Top 10 Sexiest Bikes of All Time

MV Agusta F4CC

If power is the ultimate aphrodisiac, then MV Agusta’s F4CC is the planet’s most sexually charged motorcycle. Not simply because of its sheer horsepower; a claimed 200bhp with the titanium race exhaust in place. Nor because only 100 units will be built, at €100,000 apiece. (The only one in this country costs £75,350 on the road — and you did read that correctly.)

No, the CC’s real power is in its name. The CC stands for Claudio Castiglioni, MV’s President. They could just as easily be for Capo dei Capi, the Mafia term for boss of bosses. “I put my name to this motorcycle because I originally dreamed of it for myself,” says Castiglioni. It is created to be the ultimate F4; an unashamedly self-indulgent, money-no-object version of the radial 16-valve four on which the famous Italian (alright, Italian-American) marque was reborn.

As befits the Capo’s Creation, the CC is faster even than the F4 Ago; more intricately detailed even than the F4 Tamburini. Its 1078cc engine is tuned with titanium internals and variable intakes, and lightened with magnesium covers. The chassis combines magnesium frame sections and swing-arm with carbon bodywork plus unique, hand-machined components. Another famous saying is that absolute power corrupts absolutely. Clearly that is sometimes a very good thing.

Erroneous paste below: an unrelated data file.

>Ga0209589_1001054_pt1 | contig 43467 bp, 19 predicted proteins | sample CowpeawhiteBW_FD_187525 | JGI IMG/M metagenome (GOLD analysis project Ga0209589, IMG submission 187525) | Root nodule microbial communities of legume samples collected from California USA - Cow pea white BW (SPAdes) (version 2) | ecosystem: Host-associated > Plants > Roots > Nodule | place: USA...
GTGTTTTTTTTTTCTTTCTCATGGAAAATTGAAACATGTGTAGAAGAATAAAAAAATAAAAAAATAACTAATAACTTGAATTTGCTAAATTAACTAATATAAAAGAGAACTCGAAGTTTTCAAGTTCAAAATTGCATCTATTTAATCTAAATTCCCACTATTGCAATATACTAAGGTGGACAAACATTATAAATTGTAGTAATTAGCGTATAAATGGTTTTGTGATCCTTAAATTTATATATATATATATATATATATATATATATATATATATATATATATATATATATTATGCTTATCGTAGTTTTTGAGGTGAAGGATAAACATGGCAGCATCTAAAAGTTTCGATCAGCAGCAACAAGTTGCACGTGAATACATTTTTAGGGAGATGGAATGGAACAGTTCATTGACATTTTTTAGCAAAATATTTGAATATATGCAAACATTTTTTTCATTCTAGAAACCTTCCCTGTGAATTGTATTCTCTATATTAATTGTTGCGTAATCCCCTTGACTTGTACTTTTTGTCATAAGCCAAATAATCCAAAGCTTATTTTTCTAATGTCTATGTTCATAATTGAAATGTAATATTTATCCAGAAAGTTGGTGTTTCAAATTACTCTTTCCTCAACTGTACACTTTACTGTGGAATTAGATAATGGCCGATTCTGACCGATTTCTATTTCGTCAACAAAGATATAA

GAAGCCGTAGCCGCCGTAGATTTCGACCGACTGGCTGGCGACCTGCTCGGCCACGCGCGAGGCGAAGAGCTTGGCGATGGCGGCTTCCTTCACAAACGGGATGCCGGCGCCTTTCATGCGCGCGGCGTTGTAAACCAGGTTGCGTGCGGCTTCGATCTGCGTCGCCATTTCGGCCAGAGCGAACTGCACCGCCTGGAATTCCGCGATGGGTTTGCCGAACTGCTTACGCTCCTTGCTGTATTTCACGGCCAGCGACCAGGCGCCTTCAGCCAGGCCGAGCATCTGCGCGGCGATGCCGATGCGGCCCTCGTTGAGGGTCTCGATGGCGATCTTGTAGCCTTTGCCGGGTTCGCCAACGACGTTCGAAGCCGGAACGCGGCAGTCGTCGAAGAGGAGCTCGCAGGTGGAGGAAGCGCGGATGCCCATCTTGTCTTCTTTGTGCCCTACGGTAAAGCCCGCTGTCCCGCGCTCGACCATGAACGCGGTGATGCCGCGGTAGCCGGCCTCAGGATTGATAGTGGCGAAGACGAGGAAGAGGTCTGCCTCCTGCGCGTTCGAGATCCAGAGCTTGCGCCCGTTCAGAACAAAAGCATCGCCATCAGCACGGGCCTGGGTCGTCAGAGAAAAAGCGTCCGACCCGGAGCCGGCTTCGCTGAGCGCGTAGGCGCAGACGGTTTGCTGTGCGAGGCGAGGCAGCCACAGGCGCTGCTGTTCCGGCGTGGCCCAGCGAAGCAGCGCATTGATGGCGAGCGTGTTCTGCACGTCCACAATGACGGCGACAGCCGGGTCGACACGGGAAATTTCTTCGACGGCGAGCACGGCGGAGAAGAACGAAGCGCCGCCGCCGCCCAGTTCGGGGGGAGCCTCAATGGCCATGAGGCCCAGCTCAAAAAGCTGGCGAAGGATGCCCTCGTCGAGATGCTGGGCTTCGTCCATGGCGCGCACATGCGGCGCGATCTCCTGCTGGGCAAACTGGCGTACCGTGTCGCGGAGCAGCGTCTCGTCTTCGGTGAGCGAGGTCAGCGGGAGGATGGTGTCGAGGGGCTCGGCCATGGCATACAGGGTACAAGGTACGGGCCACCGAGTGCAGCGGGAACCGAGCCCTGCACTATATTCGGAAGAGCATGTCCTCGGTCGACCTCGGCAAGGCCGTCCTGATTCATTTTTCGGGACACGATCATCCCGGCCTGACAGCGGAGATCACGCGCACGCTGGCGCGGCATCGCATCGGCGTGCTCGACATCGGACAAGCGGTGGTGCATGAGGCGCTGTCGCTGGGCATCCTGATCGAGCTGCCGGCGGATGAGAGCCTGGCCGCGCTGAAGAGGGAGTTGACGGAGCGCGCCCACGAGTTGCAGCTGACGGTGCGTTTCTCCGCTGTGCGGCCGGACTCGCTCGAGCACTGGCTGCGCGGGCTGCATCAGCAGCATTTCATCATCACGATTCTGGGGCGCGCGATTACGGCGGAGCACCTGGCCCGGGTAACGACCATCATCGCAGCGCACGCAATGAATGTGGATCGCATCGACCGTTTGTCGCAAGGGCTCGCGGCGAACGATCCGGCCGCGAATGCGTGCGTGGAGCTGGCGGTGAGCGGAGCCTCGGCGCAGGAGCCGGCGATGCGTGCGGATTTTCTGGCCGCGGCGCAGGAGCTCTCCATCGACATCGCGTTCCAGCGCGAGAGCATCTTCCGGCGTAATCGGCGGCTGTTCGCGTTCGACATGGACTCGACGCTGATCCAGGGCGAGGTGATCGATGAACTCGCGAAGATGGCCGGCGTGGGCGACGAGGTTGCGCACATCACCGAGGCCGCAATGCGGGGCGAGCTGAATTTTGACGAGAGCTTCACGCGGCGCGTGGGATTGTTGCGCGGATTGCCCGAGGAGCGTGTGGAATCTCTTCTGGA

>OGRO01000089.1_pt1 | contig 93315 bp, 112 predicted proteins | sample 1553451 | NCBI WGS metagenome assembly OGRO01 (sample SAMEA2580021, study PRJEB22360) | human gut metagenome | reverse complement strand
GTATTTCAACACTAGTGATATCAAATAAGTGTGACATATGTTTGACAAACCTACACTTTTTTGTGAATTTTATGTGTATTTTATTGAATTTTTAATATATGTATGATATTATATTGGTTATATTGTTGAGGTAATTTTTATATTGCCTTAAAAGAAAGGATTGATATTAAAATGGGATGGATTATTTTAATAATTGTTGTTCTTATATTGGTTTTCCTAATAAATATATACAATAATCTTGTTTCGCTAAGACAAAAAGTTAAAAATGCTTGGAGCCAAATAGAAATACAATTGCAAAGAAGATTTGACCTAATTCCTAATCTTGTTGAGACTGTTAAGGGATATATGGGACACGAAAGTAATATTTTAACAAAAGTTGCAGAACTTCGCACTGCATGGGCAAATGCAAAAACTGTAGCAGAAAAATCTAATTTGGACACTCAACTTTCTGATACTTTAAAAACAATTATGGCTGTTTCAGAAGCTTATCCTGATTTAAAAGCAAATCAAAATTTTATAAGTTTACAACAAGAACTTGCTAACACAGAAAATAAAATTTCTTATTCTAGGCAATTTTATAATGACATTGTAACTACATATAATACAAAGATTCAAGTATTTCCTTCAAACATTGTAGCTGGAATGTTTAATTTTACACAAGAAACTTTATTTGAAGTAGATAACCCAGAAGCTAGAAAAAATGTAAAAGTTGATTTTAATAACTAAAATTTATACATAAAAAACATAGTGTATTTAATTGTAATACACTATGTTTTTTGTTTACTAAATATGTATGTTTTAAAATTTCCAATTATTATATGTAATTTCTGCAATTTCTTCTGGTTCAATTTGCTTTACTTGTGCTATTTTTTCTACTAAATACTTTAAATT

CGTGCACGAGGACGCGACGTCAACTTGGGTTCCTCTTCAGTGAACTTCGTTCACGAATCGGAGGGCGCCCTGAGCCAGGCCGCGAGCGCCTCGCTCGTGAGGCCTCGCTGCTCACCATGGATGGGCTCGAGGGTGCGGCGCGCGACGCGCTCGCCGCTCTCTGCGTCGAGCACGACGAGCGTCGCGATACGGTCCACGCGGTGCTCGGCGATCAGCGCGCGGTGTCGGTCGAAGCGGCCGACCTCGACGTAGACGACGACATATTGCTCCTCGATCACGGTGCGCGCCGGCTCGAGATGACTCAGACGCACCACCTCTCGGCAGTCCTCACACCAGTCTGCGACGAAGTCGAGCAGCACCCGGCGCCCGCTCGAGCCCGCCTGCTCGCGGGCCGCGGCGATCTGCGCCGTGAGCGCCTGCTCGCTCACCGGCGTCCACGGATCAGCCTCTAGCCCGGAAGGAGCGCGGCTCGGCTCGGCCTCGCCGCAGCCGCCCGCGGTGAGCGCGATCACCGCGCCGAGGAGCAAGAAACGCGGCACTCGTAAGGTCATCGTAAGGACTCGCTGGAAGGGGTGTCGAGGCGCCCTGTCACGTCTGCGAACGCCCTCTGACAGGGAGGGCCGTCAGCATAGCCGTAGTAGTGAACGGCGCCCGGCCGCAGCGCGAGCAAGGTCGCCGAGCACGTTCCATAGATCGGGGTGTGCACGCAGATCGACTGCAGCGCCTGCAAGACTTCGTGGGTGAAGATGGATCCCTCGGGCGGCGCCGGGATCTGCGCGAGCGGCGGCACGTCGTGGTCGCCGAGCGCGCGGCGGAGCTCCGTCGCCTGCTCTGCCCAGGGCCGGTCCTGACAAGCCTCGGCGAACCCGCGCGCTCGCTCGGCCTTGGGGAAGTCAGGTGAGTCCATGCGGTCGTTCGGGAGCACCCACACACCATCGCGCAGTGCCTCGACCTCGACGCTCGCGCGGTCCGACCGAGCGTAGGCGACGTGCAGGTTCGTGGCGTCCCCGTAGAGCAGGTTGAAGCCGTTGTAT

Yamaha RD350LC

If bikes such as the Desmosedici and RC30 are motorcycling’s supermodels, then the RD350LC is the saucy sixth-former that all the boys fancied at school — and it’s no less appealing for that. In the early Eighties there was nothing on wheels that matched the Elsie’s blend of clean good looks, razor-sharp performance, racetrack cred and down-to-earth price. This was the blonde bombshell that teenaged leather-jackets could take home to meet the folks — and which was a total blast to ride.

Despite its humble status the LC had class in its genes. The liquid-cooled two-stroke twin was descended not only from Yamaha’s line of superb aircooled roadsters such as the RD350 and RD400, but also from the all-conquering liquid-cooled TZ350 and 250 racers. Adding the water jacket to the RD’s cylinders allowed Yamaha to boost output to 47bhp, good for 110mph with a thrilling kick as the power came in with an orgasmic six-grand shriek.

The simple but attractive styling matched the shapely tank, seat and sidepanels with eye-catching curved spokes, plus black engine and pipes. Competent forks, a cantilever monoshock rear end and sharp twin-disc front brake combined with light weight to make the Yam ace in the bends. It was the ultimate poor boy’s superbike; the star of a million teenage fantasies.